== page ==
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30 Kosovo Rebels Killed in Border Clash

December 15, 1998

Article from: The Washington Post
Article date: December 15, 1998
Author: Guy Dinmore

At least 30 ethnic Albanian rebels were killed as they attempted to enter Kosovo from Albania early today, Serbian officials reported. It was the deadliest clash in the province in more than two months. The fighting deepened the pall over faltering U.S. efforts to reach a permanent peace agreement.

In five hours of fighting near the border posts of Gorozup and Liken, Yugoslav troops killed at least 30 ethnic Albanians and wounded 12 others, official reports said. The reports said the ethnic Albanians were wearing uniforms of the Kosovo Liberation Army, the guerrilla group that is seeking independence for Kosovo, a province of Serbia, Yugoslavia’s dominant republic.

No information was given about casualties among government forces, which were reported to have seized large quantities of “modern weapons.” Albania has been an important supply line of fighters and weapons for the Kosovo guerrillas since fighting broke out last February. Ethnic Albanian journalists said three villages in the area were still sealed off tonight by large numbers of troops and police.

Observers of the Organization for Security and Cooperation in Europe (OSCE) who went to the border confirmed they had seen the bodies of 31 Albanians, including a woman, in rebel uniforms. They said Serbian forces also had taken nine prisoners. An OSCE spokesman said that in a separate incident masked gunmen killed four Serbs in a bar in the western town of Pec. Diplomatic observers said they believed the attack was in revenge for the rebel losses.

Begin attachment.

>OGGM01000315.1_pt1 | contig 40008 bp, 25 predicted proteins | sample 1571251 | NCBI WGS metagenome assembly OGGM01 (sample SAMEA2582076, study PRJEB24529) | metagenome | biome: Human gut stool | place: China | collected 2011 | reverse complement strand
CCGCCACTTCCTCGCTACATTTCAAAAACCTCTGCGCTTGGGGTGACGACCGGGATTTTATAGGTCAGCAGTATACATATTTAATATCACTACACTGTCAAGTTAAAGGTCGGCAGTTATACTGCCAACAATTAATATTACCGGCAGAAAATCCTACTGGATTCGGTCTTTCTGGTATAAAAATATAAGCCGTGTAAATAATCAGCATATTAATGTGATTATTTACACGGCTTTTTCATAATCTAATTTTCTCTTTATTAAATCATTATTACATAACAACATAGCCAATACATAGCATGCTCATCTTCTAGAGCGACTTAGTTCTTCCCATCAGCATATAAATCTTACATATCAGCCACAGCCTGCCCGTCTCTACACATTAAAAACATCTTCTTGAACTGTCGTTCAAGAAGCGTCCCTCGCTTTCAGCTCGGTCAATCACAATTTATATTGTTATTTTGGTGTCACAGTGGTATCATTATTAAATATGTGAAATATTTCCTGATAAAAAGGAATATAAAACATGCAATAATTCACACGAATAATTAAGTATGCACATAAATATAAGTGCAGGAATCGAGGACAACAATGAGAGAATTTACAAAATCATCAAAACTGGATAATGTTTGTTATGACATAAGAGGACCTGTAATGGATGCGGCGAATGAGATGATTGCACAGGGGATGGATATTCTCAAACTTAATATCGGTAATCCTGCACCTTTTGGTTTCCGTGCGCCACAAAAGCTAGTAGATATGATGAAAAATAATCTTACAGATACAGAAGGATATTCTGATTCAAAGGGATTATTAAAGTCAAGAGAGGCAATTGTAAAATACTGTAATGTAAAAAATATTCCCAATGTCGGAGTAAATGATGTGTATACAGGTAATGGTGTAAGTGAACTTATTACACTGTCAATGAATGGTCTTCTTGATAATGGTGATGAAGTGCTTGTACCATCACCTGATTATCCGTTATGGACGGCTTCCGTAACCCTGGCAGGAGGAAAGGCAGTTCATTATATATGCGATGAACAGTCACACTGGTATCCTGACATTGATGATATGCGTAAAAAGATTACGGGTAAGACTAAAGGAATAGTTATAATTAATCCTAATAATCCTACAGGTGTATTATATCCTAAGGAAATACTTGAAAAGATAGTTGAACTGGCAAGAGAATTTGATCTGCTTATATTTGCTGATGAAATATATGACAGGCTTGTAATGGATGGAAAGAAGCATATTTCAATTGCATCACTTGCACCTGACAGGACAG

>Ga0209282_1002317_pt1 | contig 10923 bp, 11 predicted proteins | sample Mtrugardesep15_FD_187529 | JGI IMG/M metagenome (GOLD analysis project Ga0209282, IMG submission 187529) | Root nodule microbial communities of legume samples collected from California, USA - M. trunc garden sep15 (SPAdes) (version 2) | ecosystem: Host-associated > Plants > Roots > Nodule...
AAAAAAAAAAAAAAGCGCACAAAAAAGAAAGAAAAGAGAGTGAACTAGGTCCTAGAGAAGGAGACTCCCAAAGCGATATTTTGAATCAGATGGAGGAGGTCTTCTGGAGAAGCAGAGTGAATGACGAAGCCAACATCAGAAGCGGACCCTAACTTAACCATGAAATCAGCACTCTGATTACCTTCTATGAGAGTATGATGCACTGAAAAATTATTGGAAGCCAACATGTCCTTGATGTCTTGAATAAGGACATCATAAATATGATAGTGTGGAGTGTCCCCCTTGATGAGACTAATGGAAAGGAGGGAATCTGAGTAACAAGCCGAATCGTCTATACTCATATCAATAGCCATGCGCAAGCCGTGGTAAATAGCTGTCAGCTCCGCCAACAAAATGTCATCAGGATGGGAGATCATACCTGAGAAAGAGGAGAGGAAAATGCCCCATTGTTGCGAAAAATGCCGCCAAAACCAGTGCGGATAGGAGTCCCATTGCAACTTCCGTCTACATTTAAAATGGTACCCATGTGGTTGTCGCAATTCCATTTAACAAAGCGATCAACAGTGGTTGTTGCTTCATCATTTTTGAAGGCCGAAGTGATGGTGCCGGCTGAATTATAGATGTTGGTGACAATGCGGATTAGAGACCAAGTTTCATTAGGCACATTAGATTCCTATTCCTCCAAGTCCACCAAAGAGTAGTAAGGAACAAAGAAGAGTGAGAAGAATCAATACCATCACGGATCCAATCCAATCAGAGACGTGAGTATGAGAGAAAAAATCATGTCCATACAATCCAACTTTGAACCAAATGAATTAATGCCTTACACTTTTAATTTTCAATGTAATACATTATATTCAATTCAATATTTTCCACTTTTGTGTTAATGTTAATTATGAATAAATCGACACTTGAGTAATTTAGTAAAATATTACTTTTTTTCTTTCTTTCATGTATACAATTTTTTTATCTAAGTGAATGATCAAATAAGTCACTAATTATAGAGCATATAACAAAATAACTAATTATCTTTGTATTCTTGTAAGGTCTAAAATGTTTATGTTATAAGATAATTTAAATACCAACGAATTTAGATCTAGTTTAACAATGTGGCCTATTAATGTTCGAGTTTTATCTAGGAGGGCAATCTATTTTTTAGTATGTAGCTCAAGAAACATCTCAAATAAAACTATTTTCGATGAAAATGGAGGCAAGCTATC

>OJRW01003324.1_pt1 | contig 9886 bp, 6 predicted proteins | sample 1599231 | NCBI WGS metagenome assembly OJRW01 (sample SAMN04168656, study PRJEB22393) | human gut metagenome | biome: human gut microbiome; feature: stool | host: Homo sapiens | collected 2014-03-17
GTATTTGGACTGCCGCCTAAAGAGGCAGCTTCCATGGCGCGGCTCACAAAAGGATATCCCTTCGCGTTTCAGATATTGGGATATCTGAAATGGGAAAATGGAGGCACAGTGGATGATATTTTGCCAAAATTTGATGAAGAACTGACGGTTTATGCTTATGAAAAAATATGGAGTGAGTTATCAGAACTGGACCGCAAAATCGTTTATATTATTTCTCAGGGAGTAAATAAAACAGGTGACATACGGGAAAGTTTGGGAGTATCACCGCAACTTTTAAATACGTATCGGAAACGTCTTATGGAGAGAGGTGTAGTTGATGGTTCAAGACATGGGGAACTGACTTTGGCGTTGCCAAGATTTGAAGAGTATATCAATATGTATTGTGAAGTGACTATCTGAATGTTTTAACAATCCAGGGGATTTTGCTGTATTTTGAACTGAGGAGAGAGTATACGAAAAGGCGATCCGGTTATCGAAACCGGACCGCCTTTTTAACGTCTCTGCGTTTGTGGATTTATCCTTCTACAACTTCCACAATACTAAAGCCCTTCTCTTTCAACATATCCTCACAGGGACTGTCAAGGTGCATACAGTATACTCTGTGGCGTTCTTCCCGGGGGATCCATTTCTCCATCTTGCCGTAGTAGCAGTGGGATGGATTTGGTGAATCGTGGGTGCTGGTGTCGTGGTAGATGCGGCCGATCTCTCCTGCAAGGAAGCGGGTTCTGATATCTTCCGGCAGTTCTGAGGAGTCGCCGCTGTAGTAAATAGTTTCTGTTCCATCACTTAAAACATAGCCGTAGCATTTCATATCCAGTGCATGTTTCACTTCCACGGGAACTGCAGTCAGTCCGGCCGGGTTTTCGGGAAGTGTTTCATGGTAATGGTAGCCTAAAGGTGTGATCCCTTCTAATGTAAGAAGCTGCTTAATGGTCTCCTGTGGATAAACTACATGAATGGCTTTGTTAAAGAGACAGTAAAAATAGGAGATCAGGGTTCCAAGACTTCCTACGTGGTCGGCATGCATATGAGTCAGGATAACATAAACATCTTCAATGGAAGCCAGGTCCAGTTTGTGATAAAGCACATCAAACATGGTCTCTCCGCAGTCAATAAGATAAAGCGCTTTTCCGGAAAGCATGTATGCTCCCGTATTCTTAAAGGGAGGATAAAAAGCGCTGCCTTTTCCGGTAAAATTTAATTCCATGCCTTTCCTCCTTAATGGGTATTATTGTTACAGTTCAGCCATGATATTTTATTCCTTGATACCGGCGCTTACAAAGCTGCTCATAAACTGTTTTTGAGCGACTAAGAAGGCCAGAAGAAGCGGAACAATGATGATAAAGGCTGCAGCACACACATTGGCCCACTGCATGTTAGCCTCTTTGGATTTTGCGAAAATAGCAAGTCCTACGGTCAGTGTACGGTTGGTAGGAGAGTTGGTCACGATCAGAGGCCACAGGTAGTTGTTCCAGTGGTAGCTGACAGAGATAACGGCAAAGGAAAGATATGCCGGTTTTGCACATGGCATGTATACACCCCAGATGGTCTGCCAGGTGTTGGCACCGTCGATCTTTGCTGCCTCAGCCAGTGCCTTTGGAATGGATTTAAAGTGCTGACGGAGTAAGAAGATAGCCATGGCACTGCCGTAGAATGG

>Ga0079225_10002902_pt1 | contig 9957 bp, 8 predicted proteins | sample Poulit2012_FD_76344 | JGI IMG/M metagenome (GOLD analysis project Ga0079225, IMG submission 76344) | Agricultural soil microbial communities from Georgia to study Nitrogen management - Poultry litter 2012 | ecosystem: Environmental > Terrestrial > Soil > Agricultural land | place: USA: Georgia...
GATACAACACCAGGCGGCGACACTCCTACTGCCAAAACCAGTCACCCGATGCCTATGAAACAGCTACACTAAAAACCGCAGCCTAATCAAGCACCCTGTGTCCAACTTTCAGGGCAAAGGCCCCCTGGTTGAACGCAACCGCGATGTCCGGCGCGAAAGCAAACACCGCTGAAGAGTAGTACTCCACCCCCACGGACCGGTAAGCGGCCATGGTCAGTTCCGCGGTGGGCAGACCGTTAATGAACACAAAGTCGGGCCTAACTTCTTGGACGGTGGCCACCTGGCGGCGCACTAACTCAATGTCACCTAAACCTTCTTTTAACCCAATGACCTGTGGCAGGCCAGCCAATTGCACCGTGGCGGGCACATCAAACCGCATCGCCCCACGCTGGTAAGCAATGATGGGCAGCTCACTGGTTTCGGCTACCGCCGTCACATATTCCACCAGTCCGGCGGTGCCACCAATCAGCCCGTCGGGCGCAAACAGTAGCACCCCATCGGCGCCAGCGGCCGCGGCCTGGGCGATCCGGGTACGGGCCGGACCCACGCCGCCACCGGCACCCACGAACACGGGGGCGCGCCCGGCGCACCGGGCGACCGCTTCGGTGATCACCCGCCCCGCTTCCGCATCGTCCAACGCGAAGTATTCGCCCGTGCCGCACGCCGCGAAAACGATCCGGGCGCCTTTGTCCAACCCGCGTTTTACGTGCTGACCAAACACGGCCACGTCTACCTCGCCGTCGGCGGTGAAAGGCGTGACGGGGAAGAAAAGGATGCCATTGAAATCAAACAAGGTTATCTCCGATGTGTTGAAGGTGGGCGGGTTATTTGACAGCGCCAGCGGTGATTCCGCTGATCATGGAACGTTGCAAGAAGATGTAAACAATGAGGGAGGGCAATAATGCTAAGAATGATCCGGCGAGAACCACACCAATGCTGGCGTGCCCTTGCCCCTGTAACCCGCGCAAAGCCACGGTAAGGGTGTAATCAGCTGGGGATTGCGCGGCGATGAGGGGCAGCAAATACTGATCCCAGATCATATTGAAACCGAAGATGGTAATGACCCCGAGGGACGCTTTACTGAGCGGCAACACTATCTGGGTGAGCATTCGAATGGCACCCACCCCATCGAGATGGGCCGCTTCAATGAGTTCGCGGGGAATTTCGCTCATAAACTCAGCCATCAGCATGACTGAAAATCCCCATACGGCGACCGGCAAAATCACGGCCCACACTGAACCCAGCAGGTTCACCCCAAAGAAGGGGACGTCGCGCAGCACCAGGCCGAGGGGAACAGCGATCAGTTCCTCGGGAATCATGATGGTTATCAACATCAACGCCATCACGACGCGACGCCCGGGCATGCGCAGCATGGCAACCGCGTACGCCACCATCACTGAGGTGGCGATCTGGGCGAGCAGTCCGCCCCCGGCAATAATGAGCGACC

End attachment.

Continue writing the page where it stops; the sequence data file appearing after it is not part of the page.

The border clash occurred as U.S. special envoy Richard C. Holbrooke prepared to return to Belgrade on Tuesday for a new round of talks with Yugoslav President Slobodan Milosevic. Under threat of NATO airstrikes, Milosevic agreed in October to withdraw security forces involved in civilian repression in Kosovo and to take steps toward restoring autonomy to its ethnic Albanian majority. But shuttle diplomacy by Christopher Hill, the U.S. ambassador to Macedonia, has failed to make tangible progress, and diplomats said Holbrooke was returning to Belgrade in an effort to get the peace process back on track. Holbrooke might propose direct talks between the Serbian government and pro-independence leaders of the Kosovo Albanians. But diplomats said the fractured ethnic Albanian side had failed to produce a coherent negotiating team, while the government in Belgrade was opposed to direct U.S. mediation. In the settlement reached with Holbrooke in October, Milosevic agreed to a partial withdrawal of his security forces and to allow 2,000 international monitors to enter Kosovo. But the government has since threatened to repeat its summer offensive, in which scores of villages were destroyed, unless the international community can curb the Kosovo Liberation Army, which has returned to many areas vacated by Yugoslav forces. Diplomats say the rebels are bringing in fresh supplies of weapons and extra fighters from Albania in expectation of renewed fighting next spring. Milosevic’s commitment to reaching a negotiated settlement was followed by his government’s repeated rejections of U.S. proposals that would restore limited autonomy to Kosovo. The State Department expressed its frustration with Milosevic this month, describing him as “the problem” in the Balkans and saying the United States would not lose sleep if he were no longer in office. Diplomats said Holbrooke also was expected to discuss a crackdown on Serbia’s independent media and to warn Milosevic not to try to overthrow the pro-Western leadership in Montenegro, the other republic in the Yugoslav federation.

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